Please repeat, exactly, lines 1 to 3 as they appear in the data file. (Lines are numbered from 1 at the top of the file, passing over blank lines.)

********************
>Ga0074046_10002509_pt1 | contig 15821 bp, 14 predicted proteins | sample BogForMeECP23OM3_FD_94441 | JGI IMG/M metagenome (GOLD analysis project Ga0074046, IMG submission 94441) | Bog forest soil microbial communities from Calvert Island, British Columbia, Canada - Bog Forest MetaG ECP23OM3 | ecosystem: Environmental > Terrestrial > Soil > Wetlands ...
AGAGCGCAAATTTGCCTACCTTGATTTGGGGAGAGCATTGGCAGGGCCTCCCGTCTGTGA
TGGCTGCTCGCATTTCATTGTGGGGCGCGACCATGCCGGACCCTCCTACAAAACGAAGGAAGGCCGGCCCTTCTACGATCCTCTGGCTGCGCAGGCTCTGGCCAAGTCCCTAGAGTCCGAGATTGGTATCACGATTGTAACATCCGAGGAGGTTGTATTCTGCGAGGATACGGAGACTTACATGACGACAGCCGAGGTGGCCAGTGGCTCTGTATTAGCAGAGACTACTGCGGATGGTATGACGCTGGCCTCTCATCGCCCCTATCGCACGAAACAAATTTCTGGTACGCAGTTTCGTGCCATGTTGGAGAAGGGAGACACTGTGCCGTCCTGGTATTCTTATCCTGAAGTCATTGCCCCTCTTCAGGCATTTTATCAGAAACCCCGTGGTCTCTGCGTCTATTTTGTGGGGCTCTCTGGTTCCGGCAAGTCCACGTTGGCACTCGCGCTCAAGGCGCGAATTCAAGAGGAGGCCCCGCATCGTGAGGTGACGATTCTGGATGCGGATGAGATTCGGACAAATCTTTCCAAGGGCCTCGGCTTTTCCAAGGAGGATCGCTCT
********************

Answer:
>Ga0074046_10002509_pt1 | contig 15821 bp, 14 predicted proteins | sample BogForMeECP23OM3_FD_94441 | JGI IMG/M metagenome (GOLD analysis project Ga0074046, IMG submission 94441) | Bog forest soil microbial communities from Calvert Island, British Columbia, Canada - Bog Forest MetaG ECP23OM3 | ecosystem: Environmental > Terrestrial > Soil > Wetlands ...
AGAGCGCAAATTTGCCTACCTTGATTTGGGGAGAGCATTGGCAGGGCCTCCCGTCTGTGA
TGGCTGCTCGCATTTCATTGTGGGGCGCGACCATGCCGGACCCTCCTACAAAACGAAGGAAGGCCGGCCCTTCTACGATCCTCTGGCTGCGCAGGCTCTGGCCAAGTCCCTAGAGTCCGAGATTGGTATCACGATTGTAACATCCGAGGAGGTTGTATTCTGCGAGGATACGGAGACTTACATGACGACAGCCGAGGTGGCCAGTGGCTCTGTATTAGCAGAGACTACTGCGGATGGTATGACGCTGGCCTCTCATCGCCCCTATCGCACGAAACAAATTTCTGGTACGCAGTTTCGTGCCATGTTGGAGAAGGGAGACACTGTGCCGTCCTGGTATTCTTATCCTGAAGTCATTGCCCCTCTTCAGGCATTTTATCAGAAACCCCGTGGTCTCTGCGTCTATTTTGTGGGGCTCTCTGGTTCCGGCAAGTCCACGTTGGCACTCGCGCTCAAGGCGCGAATTCAAGAGGAGGCCCCGCATCGTGAGGTGACGATTCTGGATGCGGATGAGATTCGGACAAATCTTTCCAAGGGCCTCGGCTTTTCCAAGGAGGATCGCTCT